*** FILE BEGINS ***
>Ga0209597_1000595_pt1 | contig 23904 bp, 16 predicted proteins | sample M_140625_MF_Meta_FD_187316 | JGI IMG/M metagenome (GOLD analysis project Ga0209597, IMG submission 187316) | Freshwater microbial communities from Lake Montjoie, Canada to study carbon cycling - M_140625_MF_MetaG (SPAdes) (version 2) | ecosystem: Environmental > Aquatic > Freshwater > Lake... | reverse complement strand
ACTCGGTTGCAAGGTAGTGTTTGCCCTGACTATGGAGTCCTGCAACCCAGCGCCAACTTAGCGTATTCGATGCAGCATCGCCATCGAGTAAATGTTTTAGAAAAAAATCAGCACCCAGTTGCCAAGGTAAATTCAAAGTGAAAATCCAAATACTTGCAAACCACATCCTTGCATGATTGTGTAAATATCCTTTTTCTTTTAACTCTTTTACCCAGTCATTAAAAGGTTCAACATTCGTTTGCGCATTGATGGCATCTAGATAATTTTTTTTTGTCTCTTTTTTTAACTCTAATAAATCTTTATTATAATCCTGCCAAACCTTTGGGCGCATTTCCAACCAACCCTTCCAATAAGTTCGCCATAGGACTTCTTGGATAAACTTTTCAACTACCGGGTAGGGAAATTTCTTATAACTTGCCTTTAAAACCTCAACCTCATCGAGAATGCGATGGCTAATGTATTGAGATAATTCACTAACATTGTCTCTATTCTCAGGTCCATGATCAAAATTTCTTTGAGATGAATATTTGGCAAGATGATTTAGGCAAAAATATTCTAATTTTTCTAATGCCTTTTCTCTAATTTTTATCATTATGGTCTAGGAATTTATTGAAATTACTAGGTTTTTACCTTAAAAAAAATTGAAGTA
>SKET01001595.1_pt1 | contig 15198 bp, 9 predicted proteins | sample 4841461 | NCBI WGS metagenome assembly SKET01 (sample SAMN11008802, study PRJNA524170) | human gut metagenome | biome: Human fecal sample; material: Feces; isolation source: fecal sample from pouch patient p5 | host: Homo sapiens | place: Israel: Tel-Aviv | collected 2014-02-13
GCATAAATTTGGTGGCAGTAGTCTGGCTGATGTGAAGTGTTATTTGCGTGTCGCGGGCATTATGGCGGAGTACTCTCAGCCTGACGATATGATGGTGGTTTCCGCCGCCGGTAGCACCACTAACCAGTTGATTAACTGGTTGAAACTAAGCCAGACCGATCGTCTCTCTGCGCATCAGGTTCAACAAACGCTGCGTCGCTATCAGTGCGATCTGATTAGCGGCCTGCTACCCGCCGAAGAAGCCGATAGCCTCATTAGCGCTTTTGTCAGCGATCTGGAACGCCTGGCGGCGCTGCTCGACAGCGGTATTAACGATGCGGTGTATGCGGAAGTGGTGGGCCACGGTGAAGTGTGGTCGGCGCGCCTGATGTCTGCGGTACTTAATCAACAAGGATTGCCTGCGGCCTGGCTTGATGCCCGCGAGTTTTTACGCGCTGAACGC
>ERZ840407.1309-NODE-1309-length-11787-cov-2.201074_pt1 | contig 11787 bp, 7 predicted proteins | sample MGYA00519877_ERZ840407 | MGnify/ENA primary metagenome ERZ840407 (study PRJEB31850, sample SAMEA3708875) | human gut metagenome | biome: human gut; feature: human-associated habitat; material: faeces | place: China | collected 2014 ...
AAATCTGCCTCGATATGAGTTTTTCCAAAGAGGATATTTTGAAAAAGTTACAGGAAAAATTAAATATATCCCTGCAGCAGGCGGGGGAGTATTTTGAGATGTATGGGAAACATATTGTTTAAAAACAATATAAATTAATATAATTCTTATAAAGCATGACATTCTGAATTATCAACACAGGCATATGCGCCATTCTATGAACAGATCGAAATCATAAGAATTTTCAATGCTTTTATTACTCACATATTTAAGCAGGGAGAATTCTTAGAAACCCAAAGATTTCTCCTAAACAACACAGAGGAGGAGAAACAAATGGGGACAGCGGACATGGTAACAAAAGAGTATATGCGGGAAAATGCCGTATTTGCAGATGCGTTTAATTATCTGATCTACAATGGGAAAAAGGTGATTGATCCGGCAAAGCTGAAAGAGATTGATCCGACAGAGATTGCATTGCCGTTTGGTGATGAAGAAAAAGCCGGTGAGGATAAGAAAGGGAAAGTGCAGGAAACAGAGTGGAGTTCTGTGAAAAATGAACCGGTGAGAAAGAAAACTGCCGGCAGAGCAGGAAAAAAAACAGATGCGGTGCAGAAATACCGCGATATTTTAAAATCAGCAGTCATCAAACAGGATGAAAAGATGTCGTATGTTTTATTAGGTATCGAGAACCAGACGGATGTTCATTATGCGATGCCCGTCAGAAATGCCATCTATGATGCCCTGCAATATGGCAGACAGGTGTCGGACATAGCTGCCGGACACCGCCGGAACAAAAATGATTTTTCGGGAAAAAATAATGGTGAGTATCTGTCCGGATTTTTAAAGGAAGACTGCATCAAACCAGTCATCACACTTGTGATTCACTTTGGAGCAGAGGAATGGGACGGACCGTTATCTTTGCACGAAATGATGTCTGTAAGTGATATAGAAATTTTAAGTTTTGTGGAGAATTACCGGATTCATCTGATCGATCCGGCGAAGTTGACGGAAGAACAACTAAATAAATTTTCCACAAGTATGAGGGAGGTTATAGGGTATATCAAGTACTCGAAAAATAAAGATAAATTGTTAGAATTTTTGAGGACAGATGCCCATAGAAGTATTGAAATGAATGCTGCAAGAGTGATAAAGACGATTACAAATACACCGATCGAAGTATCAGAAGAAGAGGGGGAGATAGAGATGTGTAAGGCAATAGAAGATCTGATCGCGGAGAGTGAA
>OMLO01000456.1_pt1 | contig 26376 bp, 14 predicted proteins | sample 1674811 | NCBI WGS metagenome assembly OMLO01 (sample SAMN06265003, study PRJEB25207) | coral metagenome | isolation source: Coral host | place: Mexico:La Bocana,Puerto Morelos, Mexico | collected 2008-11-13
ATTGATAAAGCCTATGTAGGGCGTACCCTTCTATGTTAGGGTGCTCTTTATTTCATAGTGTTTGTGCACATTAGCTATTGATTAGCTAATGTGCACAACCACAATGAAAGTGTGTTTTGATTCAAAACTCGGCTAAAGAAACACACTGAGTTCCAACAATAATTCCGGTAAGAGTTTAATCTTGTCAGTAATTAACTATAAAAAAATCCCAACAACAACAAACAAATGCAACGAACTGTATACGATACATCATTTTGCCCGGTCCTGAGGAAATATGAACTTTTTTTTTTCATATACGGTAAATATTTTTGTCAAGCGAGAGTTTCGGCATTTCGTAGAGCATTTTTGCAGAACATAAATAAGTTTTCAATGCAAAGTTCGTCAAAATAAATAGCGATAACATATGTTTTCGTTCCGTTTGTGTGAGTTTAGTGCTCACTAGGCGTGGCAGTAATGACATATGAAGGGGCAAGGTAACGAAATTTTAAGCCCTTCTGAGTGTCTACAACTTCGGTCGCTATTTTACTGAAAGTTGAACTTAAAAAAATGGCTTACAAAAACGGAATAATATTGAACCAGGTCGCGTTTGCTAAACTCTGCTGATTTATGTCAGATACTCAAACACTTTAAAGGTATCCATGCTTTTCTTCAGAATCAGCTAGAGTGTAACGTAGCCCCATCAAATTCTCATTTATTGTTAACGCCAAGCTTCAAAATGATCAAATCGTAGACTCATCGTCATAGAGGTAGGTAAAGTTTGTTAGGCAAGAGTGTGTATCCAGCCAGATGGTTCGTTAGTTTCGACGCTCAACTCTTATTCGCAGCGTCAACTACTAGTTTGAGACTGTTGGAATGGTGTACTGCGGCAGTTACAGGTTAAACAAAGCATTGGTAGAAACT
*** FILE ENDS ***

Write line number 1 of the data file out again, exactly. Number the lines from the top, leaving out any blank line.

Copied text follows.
>Ga0209597_1000595_pt1 | contig 23904 bp, 16 predicted proteins | sample M_140625_MF_Meta_FD_187316 | JGI IMG/M metagenome (GOLD analysis project Ga0209597, IMG submission 187316) | Freshwater microbial communities from Lake Montjoie, Canada to study carbon cycling - M_140625_MF_MetaG (SPAdes) (version 2) | ecosystem: Environmental > Aquatic > Freshwater > Lake... | reverse complement strand